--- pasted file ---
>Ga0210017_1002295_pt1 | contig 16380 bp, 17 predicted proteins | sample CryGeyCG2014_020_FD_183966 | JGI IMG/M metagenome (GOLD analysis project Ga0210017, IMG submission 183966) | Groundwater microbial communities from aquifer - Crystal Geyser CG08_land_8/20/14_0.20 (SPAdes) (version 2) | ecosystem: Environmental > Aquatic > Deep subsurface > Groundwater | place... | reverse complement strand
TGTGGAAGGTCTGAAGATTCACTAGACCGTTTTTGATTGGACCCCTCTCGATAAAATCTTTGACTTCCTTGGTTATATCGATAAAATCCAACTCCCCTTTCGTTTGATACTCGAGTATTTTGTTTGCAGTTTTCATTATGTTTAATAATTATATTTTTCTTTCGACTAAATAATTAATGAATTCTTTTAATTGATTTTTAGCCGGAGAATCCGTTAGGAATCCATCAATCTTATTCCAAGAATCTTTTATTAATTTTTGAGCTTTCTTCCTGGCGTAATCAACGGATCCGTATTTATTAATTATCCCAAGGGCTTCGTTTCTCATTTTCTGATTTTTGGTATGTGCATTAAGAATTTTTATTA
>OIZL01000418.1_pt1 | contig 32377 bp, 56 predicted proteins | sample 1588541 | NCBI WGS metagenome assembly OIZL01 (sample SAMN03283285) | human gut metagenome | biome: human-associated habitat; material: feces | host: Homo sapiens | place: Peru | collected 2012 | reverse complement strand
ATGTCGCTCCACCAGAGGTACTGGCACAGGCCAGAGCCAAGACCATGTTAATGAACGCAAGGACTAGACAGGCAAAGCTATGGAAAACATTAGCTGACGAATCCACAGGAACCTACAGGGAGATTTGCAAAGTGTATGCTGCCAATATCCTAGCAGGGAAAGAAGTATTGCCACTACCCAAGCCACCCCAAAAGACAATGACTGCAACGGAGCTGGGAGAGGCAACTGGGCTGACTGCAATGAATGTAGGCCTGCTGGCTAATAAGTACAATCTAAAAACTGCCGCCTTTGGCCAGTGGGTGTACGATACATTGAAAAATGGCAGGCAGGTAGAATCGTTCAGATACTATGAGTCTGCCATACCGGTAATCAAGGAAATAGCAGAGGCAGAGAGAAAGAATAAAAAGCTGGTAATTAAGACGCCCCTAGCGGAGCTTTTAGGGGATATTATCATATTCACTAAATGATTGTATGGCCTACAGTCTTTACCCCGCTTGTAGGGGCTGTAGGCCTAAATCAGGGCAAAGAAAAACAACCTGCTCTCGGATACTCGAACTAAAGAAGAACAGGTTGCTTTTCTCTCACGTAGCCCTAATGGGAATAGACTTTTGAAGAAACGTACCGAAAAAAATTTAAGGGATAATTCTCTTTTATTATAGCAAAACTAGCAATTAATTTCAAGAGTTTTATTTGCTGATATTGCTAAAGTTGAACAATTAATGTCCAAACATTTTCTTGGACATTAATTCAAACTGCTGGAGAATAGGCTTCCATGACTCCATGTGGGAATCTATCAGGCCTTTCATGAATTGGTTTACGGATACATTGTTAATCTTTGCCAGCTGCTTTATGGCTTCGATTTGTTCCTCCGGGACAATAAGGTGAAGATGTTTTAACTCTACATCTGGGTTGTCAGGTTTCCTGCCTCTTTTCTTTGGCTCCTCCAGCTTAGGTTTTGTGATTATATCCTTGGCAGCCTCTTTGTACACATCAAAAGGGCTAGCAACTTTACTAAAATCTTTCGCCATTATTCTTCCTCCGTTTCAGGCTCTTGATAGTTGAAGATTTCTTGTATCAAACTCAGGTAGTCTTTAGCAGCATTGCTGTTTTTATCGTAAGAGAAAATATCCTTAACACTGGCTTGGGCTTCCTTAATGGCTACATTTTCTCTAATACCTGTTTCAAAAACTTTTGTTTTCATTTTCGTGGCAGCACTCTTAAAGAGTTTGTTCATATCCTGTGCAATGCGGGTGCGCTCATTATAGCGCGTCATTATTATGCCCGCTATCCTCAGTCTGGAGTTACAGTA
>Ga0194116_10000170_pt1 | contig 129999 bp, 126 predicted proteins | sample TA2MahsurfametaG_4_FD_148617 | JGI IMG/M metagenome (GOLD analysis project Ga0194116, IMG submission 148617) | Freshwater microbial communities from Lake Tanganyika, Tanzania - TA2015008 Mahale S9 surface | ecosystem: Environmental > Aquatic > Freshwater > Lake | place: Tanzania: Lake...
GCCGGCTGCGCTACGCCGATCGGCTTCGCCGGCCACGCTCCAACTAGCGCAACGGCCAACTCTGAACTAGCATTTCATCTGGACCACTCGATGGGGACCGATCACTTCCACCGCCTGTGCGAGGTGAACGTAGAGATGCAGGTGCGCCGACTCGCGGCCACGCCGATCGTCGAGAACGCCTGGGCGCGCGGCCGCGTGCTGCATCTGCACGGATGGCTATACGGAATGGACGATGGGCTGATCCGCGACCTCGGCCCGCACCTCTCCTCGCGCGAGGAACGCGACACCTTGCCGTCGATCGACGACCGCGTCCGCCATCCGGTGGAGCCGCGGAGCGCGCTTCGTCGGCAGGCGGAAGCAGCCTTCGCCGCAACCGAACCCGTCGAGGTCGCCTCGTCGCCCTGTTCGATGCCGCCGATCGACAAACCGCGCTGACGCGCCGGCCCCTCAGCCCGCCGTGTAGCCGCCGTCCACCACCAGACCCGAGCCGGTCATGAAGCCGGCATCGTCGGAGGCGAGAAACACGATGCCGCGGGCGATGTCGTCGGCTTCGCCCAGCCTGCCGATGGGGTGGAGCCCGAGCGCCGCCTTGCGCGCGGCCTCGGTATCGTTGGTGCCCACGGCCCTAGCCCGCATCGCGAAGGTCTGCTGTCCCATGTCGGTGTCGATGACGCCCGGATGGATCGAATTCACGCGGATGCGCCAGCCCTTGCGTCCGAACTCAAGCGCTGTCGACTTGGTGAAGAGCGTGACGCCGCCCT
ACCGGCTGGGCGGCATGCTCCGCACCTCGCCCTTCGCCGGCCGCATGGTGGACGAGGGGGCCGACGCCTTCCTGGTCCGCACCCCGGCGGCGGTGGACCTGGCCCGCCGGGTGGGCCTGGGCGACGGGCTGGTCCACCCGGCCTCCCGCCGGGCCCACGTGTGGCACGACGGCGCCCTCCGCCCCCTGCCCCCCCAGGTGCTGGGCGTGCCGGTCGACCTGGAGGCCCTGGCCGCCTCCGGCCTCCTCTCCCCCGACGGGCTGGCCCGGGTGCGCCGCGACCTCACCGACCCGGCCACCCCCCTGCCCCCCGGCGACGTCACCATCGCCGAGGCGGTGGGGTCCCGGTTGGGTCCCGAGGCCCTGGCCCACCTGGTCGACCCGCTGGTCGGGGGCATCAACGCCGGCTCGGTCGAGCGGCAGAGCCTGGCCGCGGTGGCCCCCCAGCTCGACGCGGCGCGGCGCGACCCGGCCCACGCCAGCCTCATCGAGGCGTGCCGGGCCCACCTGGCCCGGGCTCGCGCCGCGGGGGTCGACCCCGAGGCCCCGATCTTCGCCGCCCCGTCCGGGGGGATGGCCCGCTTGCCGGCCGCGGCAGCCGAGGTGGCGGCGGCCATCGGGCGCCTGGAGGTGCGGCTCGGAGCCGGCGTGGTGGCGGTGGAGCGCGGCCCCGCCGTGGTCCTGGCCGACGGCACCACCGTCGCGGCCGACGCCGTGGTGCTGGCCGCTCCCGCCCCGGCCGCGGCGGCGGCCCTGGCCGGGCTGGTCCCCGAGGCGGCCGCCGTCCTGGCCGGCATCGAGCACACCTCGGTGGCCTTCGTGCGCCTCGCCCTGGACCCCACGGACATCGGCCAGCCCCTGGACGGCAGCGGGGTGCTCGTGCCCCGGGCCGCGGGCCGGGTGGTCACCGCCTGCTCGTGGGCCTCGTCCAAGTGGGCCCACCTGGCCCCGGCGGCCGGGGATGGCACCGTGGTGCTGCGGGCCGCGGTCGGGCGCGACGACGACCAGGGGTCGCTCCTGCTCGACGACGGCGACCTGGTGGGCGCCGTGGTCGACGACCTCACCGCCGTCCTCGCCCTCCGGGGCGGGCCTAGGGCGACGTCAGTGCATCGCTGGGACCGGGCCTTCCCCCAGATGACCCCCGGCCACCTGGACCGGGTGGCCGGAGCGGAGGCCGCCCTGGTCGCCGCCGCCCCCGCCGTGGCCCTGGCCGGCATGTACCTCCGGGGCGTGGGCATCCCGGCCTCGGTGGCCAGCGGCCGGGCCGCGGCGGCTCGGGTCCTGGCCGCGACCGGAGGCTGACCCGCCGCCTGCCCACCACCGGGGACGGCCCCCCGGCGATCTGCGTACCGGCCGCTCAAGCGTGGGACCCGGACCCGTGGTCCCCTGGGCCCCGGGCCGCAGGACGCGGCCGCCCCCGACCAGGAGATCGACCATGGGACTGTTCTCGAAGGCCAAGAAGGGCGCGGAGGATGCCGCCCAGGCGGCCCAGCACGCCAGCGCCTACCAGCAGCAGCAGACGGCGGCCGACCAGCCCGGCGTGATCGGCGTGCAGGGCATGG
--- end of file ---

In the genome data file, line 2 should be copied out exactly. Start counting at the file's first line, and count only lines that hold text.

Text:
TGTGGAAGGTCTGAAGATTCACTAGACCGTTTTTGATTGGACCCCTCTCGATAAAATCTTTGACTTCCTTGGTTATATCGATAAAATCCAACTCCCCTTTCGTTTGATACTCGAGTATTTTGTTTGCAGTTTTCATTATGTTTAATAATTATATTTTTCTTTCGACTAAATAATTAATGAATTCTTTTAATTGATTTTTAGCCGGAGAATCCGTTAGGAATCCATCAATCTTATTCCAAGAATCTTTTATTAATTTTTGAGCTTTCTTCCTGGCGTAATCAACGGATCCGTATTTATTAATTATCCCAAGGGCTTCGTTTCTCATTTTCTGATTTTTGGTATGTGCATTAAGAATTTTTATTA